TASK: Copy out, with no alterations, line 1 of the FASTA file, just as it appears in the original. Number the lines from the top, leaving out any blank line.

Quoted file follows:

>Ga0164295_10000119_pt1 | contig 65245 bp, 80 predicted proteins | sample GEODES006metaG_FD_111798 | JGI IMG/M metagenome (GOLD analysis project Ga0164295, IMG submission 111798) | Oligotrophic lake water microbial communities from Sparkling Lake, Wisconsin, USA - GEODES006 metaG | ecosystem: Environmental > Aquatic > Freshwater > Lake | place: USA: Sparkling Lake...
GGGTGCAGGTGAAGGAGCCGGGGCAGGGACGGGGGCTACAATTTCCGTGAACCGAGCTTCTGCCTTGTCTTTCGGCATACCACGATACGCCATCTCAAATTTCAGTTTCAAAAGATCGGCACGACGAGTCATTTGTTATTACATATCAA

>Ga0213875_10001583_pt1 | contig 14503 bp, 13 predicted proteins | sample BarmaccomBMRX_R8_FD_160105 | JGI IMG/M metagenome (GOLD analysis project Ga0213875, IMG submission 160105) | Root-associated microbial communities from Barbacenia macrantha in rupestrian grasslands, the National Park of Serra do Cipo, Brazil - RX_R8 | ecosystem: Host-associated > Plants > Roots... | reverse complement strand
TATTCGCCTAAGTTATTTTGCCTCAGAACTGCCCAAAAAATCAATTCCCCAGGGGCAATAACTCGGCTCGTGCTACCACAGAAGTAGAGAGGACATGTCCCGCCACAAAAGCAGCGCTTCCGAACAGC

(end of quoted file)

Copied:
>Ga0164295_10000119_pt1 | contig 65245 bp, 80 predicted proteins | sample GEODES006metaG_FD_111798 | JGI IMG/M metagenome (GOLD analysis project Ga0164295, IMG submission 111798) | Oligotrophic lake water microbial communities from Sparkling Lake, Wisconsin, USA - GEODES006 metaG | ecosystem: Environmental > Aquatic > Freshwater > Lake | place: USA: Sparkling Lake...